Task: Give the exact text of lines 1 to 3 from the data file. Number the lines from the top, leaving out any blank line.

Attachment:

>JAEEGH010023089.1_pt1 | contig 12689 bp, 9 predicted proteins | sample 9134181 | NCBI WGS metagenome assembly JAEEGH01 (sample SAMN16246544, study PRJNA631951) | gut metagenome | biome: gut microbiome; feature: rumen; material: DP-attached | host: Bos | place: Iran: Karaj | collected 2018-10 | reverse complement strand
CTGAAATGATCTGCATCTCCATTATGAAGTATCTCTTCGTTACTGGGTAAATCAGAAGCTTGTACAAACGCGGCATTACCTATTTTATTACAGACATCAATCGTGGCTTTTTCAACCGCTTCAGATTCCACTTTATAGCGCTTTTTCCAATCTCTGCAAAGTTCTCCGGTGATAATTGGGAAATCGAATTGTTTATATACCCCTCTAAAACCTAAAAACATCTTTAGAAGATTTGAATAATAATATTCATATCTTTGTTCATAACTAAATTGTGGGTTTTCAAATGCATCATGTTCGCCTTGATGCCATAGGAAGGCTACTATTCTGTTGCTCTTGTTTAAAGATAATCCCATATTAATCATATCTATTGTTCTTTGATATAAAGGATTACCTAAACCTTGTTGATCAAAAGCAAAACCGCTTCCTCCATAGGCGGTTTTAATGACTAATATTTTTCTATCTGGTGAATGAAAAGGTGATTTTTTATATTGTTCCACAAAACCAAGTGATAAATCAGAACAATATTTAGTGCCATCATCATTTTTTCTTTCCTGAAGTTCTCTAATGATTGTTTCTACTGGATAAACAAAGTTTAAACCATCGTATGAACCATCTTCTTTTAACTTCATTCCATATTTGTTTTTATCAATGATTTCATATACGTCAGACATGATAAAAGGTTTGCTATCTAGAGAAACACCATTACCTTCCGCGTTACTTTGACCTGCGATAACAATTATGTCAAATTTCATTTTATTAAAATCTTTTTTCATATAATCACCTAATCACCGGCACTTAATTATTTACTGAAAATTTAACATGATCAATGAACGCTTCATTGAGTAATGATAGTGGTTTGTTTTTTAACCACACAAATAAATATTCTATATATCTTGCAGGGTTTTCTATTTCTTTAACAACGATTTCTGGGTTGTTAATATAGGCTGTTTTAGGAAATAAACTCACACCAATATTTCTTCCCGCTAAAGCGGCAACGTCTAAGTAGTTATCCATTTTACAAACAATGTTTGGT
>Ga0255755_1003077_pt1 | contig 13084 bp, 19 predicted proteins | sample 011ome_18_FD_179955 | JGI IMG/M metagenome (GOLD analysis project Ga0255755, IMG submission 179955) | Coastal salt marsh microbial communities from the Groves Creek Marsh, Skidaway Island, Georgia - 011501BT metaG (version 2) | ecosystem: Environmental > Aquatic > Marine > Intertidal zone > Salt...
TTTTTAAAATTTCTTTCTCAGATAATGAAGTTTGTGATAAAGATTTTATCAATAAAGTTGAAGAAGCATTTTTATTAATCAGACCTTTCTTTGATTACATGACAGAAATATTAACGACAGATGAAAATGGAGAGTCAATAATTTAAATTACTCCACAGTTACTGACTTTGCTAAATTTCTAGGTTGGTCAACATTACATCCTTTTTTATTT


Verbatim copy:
>JAEEGH010023089.1_pt1 | contig 12689 bp, 9 predicted proteins | sample 9134181 | NCBI WGS metagenome assembly JAEEGH01 (sample SAMN16246544, study PRJNA631951) | gut metagenome | biome: gut microbiome; feature: rumen; material: DP-attached | host: Bos | place: Iran: Karaj | collected 2018-10 | reverse complement strand
CTGAAATGATCTGCATCTCCATTATGAAGTATCTCTTCGTTACTGGGTAAATCAGAAGCTTGTACAAACGCGGCATTACCTATTTTATTACAGACATCAATCGTGGCTTTTTCAACCGCTTCAGATTCCACTTTATAGCGCTTTTTCCAATCTCTGCAAAGTTCTCCGGTGATAATTGGGAAATCGAATTGTTTATATACCCCTCTAAAACCTAAAAACATCTTTAGAAGATTTGAATAATAATATTCATATCTTTGTTCATAACTAAATTGTGGGTTTTCAAATGCATCATGTTCGCCTTGATGCCATAGGAAGGCTACTATTCTGTTGCTCTTGTTTAAAGATAATCCCATATTAATCATATCTATTGTTCTTTGATATAAAGGATTACCTAAACCTTGTTGATCAAAAGCAAAACCGCTTCCTCCATAGGCGGTTTTAATGACTAATATTTTTCTATCTGGTGAATGAAAAGGTGATTTTTTATATTGTTCCACAAAACCAAGTGATAAATCAGAACAATATTTAGTGCCATCATCATTTTTTCTTTCCTGAAGTTCTCTAATGATTGTTTCTACTGGATAAACAAAGTTTAAACCATCGTATGAACCATCTTCTTTTAACTTCATTCCATATTTGTTTTTATCAATGATTTCATATACGTCAGACATGATAAAAGGTTTGCTATCTAGAGAAACACCATTACCTTCCGCGTTACTTTGACCTGCGATAACAATTATGTCAAATTTCATTTTATTAAAATCTTTTTTCATATAATCACCTAATCACCGGCACTTAATTATTTACTGAAAATTTAACATGATCAATGAACGCTTCATTGAGTAATGATAGTGGTTTGTTTTTTAACCACACAAATAAATATTCTATATATCTTGCAGGGTTTTCTATTTCTTTAACAACGATTTCTGGGTTGTTAATATAGGCTGTTTTAGGAAATAAACTCACACCAATATTTCTTCCCGCTAAAGCGGCAACGTCTAAGTAGTTATCCATTTTACAAACAATGTTTGGT
>Ga0255755_1003077_pt1 | contig 13084 bp, 19 predicted proteins | sample 011ome_18_FD_179955 | JGI IMG/M metagenome (GOLD analysis project Ga0255755, IMG submission 179955) | Coastal salt marsh microbial communities from the Groves Creek Marsh, Skidaway Island, Georgia - 011501BT metaG (version 2) | ecosystem: Environmental > Aquatic > Marine > Intertidal zone > Salt...